Discover Pakistan

Chitral valley is situated in the erstwhile North-West Frontier Province, now known as Khyber Pakhtunkhwa (KP), in northern Pakistan. It is the largest district of the province and is flanked on the western and northern sides by Afghanistan and to the east lies the famed Gilgit-Baltistan region of Pakistan.
Chitral is well-known for its culture, hospitality, wildlife and lush green valleys amidst towering mountains. It is home to the mighty Hindu Kush range and hosts towering peaks such as Tirich Mir, Istor o Nal, Saraghrar and Buni Zom, amongst many others.

Kalash Valleys

Perhaps the most well-known and famous valleys within Chitral are the Kalash or Kalasha valleys. They are three different valleys: Bamburate, Rumbur and Birir, collectively known as the Kalash valleys.
These valleys are home to the Kalasha people, an indigenous group of people that are said to be the descendants of Alexander the Great’s army. However, the origins of the Kalasha people are still contested, with some scholars suggesting that they migrated to the region even before Alexander the Great traversed the sub-continent, and are thus the descendants of Indo-Aryans. They have their own distinct language, religion and traditions that are markedly different from the rest of the country.
DBP offers the its clients the opportunity to spend time with the locals of these valleys and witness their age-old customs, festivals and traditions in their true form.


Madaklasht is situated roughly 40 km east of Chitral city. It is a beautiful, lush green valley filled with cedar and pine trees and is surrounded by high mountains such as Ghochhar Sar.

Chitral Gol National Park

Chitral Gol National Park (CGNP) is renowned for its scenic views and wildlife. Markhors are a common sight in the CGNP, while snow leopards are also known to visit the area. There are golden eagles, Himalayan vultures, peregrine falcons, Himalayan Monals and other wildlife species that inhabit the park.
It is roughly an hour and a half’s drive from Chitral town and can be reached via jeeps. The park is a haven of wildlife and offers an eagle eye view of the city below.
DBP offers camping, bonfire and musical nights in the park. We take particular care of keeping the environment clean, and are strictly against littering in the national park.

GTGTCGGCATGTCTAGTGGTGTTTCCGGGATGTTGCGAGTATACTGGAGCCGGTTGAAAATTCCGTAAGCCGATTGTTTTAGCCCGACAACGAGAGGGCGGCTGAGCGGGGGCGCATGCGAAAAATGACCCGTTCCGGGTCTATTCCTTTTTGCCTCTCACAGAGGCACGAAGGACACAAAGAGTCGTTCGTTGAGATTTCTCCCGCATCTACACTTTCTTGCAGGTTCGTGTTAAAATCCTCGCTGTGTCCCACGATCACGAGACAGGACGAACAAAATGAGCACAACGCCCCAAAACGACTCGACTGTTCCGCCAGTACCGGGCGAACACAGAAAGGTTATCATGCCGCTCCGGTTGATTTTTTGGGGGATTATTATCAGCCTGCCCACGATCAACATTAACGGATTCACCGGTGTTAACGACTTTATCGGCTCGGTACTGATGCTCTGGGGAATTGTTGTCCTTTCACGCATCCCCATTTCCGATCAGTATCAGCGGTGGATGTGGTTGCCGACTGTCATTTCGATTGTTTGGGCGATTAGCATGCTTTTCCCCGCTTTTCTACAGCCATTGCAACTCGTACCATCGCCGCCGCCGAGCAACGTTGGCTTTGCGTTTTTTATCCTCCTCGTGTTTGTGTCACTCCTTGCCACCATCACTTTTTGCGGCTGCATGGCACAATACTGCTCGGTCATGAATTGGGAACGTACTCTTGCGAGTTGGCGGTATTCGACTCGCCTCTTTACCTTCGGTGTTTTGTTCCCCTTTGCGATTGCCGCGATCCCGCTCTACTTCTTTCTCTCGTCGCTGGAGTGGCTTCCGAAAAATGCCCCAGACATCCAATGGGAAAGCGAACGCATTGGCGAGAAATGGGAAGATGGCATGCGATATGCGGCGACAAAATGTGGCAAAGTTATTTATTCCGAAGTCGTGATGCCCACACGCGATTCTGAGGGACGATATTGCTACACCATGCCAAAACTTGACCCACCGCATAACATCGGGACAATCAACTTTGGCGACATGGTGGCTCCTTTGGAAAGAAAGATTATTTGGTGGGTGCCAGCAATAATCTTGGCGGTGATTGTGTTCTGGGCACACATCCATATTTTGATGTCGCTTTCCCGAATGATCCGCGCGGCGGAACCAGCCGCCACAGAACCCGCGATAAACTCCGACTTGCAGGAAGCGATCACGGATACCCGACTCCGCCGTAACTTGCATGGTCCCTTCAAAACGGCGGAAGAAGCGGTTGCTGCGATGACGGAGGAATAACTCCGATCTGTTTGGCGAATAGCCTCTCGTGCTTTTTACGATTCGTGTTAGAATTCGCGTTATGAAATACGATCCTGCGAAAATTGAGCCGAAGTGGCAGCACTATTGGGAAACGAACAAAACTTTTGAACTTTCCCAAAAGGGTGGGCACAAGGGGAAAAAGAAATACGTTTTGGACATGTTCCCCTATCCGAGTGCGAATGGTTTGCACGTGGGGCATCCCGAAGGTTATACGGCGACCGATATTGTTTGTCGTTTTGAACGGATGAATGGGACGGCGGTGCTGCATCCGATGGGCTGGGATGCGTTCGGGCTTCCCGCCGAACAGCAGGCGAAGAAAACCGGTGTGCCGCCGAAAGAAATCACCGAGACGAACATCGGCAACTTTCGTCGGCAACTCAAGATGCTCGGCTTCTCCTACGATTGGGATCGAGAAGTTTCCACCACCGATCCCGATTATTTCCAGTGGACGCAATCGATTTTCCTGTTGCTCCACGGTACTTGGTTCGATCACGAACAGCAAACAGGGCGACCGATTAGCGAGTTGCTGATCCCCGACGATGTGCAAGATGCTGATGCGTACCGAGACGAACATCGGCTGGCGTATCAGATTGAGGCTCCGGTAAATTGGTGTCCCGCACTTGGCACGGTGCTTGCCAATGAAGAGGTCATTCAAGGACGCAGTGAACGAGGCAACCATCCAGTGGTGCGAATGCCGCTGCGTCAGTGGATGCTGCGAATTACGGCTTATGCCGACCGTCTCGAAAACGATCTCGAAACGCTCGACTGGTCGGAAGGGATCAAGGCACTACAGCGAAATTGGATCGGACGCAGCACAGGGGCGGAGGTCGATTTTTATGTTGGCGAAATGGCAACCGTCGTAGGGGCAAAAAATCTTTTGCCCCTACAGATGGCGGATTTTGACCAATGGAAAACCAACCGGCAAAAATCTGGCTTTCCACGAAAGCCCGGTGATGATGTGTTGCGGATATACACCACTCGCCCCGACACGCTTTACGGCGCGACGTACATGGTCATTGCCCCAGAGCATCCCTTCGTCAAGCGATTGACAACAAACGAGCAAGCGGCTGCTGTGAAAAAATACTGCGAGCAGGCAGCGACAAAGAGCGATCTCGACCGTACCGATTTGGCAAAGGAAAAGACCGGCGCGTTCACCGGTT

Qaqlasht or Qaqlasht meadows are about 80 km north of Chitral town, and are opposite the town of Booni in upper Chitral. Every year, the meadows turn lush green when spring arrives. Jashan-e-Qaqlasht is a 2000-year-old festival that takes place in Qaqlasht every year upon the arrival of spring. Various sports competitions including horse riding, paragliding, cricket matches, and traditional polo matches brace the festival. It also includes a musical night and local food delicacies.

Garam Chashma

Garam Chashma literally means ‘hot spring’, and that is where the name of the place comes. Sulphur deposits cause the water’s temperature to rise above the boiling point, with many people coming to the spring for its healing properties. It is said to cure skin issues. Garam Chashma is also known for its trouts, and fishing is a common activity in this area. At an altitude of roughly 8,300 feet, the area experiences cold winters and warm summers, with the climate described as being pleasant during the summer months.

Sor Laspur/Shandur

Sor Laspur is the last village of Chitral. There are lush green fields surrounded by snow-clad mountains. The best time to visit the area is summers, when the snows melt. The majority of the people of Sor Laspur adhere to the Ismaili sect of Islam, and are known for their hospitality. Fishing is also a common activity in the area.
Shandur top is a high-altitude pass that connects Sor Laspur (Chitral) with Langar (Gilgit-Baltistan). It is a plateau famous for being the highest polo ground in the world, with an elevation of 3,700 meters above sea level. The Shandur Festival is a sight to behold, as thousands of tourists from across the globe visit these icy mountains to enjoy local polo matches, traditional foods and other celebrations during the second week of July every year.


Broghil valley is best described by the words wild and unexplored. It is the north-westernmost extreme of Pakistan, and is scarcely populated, with only seven small villages. There are vast meadows and steep mountains in Broghil, with an elevation range of 3000 m to 4300 m. Broghil is inaccessible during most of the year, but come summers and it turns into a lush green valley filled with wildlife.
The people of the valley are pastoralists and speak Dari. Owing to its close proximity to the Wakhan corridor, the culture of the people is greatlyfluenced by Afghanistan and central Asia.
The jewel in the crown of Broghil valley is undoubtedly the Karambar lake. It can be approached via a jeep ride from Mastuj, and then a moderate but lengthy trek from Lashkargaz. Broghil valley is also a declared national park in order to protect the wildlife of the valley.